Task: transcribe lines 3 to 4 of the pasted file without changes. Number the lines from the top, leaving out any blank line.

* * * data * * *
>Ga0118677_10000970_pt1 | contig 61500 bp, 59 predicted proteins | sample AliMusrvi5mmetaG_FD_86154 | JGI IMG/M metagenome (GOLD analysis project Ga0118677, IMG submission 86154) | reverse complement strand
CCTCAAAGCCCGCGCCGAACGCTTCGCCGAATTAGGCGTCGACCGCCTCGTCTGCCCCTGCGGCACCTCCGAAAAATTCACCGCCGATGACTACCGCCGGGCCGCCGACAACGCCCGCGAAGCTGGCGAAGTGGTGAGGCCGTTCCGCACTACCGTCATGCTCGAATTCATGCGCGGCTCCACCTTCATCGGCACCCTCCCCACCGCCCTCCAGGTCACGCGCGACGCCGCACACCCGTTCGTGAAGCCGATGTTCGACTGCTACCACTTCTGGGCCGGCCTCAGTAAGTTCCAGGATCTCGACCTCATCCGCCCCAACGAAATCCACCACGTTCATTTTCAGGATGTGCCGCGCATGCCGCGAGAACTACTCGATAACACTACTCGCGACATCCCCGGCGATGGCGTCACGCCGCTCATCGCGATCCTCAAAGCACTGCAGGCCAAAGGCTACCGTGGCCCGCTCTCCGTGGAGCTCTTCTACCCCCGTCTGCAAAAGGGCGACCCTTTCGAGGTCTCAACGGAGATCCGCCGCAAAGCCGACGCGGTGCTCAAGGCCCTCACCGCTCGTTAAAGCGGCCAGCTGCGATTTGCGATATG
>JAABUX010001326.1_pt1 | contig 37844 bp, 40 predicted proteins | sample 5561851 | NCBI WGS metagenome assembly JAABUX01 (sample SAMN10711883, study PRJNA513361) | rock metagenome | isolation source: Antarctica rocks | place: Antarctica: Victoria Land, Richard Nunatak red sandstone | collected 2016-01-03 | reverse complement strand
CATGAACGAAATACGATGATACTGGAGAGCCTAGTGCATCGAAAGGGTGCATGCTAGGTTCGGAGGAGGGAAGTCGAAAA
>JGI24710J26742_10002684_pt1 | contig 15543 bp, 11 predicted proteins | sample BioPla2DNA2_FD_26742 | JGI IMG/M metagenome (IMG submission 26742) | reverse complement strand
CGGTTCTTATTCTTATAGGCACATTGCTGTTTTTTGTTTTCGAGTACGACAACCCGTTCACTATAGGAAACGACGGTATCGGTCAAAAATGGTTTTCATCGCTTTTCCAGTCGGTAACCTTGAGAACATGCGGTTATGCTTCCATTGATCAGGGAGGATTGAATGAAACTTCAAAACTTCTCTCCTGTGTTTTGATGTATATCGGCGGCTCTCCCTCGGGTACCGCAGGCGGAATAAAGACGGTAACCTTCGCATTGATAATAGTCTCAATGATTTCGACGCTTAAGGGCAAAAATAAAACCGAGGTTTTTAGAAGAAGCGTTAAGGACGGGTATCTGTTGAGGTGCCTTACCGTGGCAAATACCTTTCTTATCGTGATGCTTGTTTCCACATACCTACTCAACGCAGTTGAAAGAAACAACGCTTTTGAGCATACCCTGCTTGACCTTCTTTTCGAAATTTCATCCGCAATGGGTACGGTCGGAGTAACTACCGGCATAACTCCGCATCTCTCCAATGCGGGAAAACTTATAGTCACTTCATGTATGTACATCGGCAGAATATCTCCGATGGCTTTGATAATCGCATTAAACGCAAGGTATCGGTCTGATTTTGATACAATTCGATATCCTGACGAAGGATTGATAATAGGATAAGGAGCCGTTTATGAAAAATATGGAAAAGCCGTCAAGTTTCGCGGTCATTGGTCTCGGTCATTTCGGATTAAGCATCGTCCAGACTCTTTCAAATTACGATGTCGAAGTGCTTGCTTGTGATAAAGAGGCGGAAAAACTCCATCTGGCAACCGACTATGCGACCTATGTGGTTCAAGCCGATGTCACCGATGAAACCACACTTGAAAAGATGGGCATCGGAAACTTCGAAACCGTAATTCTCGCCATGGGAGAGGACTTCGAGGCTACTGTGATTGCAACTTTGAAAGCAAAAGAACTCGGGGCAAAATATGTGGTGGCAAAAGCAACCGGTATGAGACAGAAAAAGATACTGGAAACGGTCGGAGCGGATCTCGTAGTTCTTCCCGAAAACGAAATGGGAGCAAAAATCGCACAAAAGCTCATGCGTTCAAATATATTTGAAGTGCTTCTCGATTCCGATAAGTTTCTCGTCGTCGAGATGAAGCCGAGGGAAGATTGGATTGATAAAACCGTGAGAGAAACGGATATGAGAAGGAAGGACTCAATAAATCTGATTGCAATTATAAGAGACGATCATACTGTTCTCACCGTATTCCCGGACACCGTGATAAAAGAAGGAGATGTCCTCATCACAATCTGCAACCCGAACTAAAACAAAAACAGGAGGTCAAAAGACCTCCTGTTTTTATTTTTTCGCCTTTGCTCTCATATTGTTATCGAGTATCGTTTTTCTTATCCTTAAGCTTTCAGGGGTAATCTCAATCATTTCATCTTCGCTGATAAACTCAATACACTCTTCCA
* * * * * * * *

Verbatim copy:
>JAABUX010001326.1_pt1 | contig 37844 bp, 40 predicted proteins | sample 5561851 | NCBI WGS metagenome assembly JAABUX01 (sample SAMN10711883, study PRJNA513361) | rock metagenome | isolation source: Antarctica rocks | place: Antarctica: Victoria Land, Richard Nunatak red sandstone | collected 2016-01-03 | reverse complement strand
CATGAACGAAATACGATGATACTGGAGAGCCTAGTGCATCGAAAGGGTGCATGCTAGGTTCGGAGGAGGGAAGTCGAAAA